Here and There on the Turf: Track Upsets Form. Crusader is the Best Scapa Flows Campaign. That Canadian Tax., Daily Racing Form, 1927-04-13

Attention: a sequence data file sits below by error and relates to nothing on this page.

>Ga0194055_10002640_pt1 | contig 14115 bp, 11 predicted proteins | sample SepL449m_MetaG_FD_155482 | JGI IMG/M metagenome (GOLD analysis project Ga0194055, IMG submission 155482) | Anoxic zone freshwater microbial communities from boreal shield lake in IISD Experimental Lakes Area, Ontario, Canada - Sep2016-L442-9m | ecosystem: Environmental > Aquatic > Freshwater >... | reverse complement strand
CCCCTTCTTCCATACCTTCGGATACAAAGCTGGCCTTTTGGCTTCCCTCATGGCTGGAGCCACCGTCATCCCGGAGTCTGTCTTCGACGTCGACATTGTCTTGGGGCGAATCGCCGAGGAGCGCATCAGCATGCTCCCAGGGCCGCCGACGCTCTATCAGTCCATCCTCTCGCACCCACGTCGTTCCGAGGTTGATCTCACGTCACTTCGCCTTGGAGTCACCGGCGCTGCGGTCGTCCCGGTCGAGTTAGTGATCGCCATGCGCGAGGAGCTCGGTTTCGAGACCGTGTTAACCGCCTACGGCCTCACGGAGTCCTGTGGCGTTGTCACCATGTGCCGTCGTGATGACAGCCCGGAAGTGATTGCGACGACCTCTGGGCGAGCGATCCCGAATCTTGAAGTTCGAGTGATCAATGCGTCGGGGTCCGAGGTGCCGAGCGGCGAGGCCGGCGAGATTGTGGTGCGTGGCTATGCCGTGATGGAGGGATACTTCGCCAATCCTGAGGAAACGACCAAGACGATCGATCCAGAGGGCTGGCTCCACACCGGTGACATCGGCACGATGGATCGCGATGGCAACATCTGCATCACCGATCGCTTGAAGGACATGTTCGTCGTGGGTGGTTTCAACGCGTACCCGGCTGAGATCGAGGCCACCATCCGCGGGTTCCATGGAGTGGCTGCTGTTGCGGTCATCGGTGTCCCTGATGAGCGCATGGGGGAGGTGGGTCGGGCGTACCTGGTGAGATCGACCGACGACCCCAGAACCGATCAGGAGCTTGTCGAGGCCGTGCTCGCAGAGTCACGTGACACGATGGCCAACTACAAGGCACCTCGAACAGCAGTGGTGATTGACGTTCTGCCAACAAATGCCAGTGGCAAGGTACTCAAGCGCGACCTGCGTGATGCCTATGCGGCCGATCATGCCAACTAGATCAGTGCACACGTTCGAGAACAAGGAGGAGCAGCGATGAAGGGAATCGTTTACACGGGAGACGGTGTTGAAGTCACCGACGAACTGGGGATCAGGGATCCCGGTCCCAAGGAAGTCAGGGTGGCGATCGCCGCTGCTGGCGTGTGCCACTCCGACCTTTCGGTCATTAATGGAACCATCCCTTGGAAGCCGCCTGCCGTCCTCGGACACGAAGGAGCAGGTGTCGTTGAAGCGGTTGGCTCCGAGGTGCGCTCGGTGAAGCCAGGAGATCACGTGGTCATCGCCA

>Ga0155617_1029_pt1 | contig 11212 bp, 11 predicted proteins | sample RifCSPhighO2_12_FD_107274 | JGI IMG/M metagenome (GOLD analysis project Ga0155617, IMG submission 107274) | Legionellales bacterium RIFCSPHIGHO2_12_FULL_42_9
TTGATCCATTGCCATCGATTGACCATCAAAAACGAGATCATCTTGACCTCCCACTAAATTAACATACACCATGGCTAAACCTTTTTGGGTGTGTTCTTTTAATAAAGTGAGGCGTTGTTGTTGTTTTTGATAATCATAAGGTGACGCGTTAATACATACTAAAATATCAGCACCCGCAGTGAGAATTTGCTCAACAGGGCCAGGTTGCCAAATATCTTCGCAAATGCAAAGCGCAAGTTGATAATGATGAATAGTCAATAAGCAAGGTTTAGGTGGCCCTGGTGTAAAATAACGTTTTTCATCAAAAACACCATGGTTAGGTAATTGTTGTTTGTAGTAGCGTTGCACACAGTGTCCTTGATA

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Here and There on the Turf Track Upsets Form. Crusader is the Best. Scapa Flows Campaign. That Canadian Tax. % * Some of the really good handicappers were all at sea for the Monday Bowie racing and, as some of the winners came from unexpected quarters, there were some who criticized horses for inconsistency. There was some apparent inconsistency, but it must be borne in mind that there was an altogether changed track condition and that was the reason for many of the form reversals. Ever since the opening of the Bowie meeting the going has been deep and for a goodly part of the time there was a sloppy mud on the surface that helped some horses and seriously hindered others. For the Monday racing, the track had dried out until the going was altogether changed | and, while the track was still slow, there was I I change enough to excuse the alleged form of some of the horses. Then, it must be borne I in mind, that the horses that raced Monday are poor class and they cannot be held as strictly to account as can others of better quality. It may so happen that before the end of the 1927 racing season, that brilliant and all as have been both American Hag and Crusader, it will be admitted that Walter M. Jeffords Scapa How is the greatest of the sons of Man o War. George Conway is better qualified to class Crusader and American Hag than any other man and he gives the palm to Crusader, but he admits that there is better than a chance • that Scapa How will prove a better colt than either of tbem. In making his estimate, Conway properly makes aa excuse for American Hag in that he . j had a crooked leg which was a handicap to his attaining his full measure of greatness. . Crusader has never had an ailment and his conformation is perfect. He has already accomplished great things, but it is entirely pos sible lhat had American Hag been the same : perfect individual bodily he might have gone i further up the ladder of fame than Crusader. . Scapa How has a better chance now to climb to big things than did Crusader at the same • . , time last year, for he is further advanced in t ! ! his training, and the plans at this time con-1 j template a try for both the Preakneas Stakes : and the Kentucky Derby. Crusader was not : started in either of these 0,000 races, though i [ races later in the year suggested that he • | j was able to win both. There are many who » f will take exception to an estimate which places i him over Edward R. Bradleys Bubbling Cher, , which won the Kentucky Derby, and it is a 1 1 question that is open to argument, but the most t rabid admirer of Bubbling Over must admit that there was no other cot better fitted to take his measure than the son of Man o War — tar Fancy. Crusader, though he is not far from racing condition, will not be campaigned at the Pim-lico meeting of the Maryland Jockey dub. He was not nominated to the Dixie Handicap and the present plan is to ship him to Belmont Park at the conclusion of the Havre de Grace meeting. Of the eleven two year -ohU that Conway has in his care for the Glen Kiddle Farm Stable at Havre de Grace, five are the progeny of Man o War, and they give promise of bringing still more fame to the son of Fair Play Mahubah. Two others are from the first crop of that good horse, Oceanic, and there are two by High Time, one of them greatly resembling | I I I • . j . : i . • . , t ! ! j : : i [ • | j » f i , 1 1 t Sarazen, the gelding that brought so much fame to the Ultimus stallion. Of the Man o War offspring that are to bear the colors of Samuel D. Riddle, five are fillies, the only colt being a son of Man o War and Highest Appeal, which has appropria:ely been named War Whoop. A daughter of Problem and, accordingly, a half sister to that great filly Friars Carse, is known as Miss Shrapnel; Marine Blue is a happily named daughter of Topaz; Windlass is a daughter of Milky Way, and Canteen is the name chosen for a daughter of Offensive, which is accordingly a half-sister to Smoky Lamp. All of these are chestnuls and each one shows some of the appearances of the wonder horse in conformation. War Whoop, the one colt, is not as large as some of the fillies, but he is of particularly attractive conformation and has shown enough already to suggest that he will be a worthy son of a great horse. Oceanic is sending his first crop to the races this year and the two in this string suggest that he will make his way brilliantly as a stock horse. Both have been indelibly stamped by the son of The Finn. They are of goodly-size and are built along racy lines and, like the others that were brought up from Berlin to Havre de Grace, they are well advanced in racing preparation. The stable has nothing to brag about in the three-year-old division but, with Crusader and Corvette to bear the colors in handicaps and this strong band of two-year-olds, the Glen Riddle Farm colors should again be truly prominent throughout the racing year. An evidence of what excessive taxation did to Canadian racing in the Province of Ontario, is shown in a recent report filed by provincial treasurer Dr. J. D. Monteith. The figures show revenue, surplus to the commission, the amounts paid in purses and the amounts that went to races that were exclu sively for Canadian bred horses. These figures all reflected the progress of the sport, but the figures that really showed the most disastrous effect of the tax came in the volume of wagering, from which every pari-mutuel track obtains its principal revenue. It is there that comparisons were shown for 1924. 1925 and 1926. These comparisons re- veal a tremendous falling off in the wagering which is proof conclusive that the betting pub- lie, from which the various associations obtain the revenue, were driven away because of the tax that so cut into the "pot" that the racing became unpopular with the bettors. Woodbine, where the Ontario Jockey Club holds forth and the most notable of all Canadian race courses, showed a total of ,275,603 wagered in 1924, against ,757,404 in 1926. Several of the other associations showed a like, or proportionately a greater, falling off in the volume of betting, while each one showed a material decrease. All of the Canadian racing attracts a considerable patronage from the United States and there are courses, particularly those at Windsor and Fort Erie, where more than eighty-five per cent of the patronage comes from over the border. This, to a great extent, is the patronage that has been driven away by reason of the high tax on the specu-i lation which, of necessity, is paid by the speculator. Racing everywhere must have wagering of some description to succeed. It is essential to the carrying on of a race meeting that there be wagering. That has always been admitted, and Canada legalized the pari-mutuel system for the reason that it put the wagering under control and. at the same time, brought a con siderable revenue to the government. The figures show that the excessive tax, and noth ing else, has brought about this falling off in the amount of money handled and, accordingly, a falling off in the revenue This amounts to taxing racing out of existence should it con- tinue and. when taxation become confiscation, it is both inqwlitic and illegal, Racing is legalized and taxed whereby the government becomes a partner in the enter prise, then this, partner has proceeded, by its unfair taxation, to all but wreck the enter-t prise in which it shares so bountifully.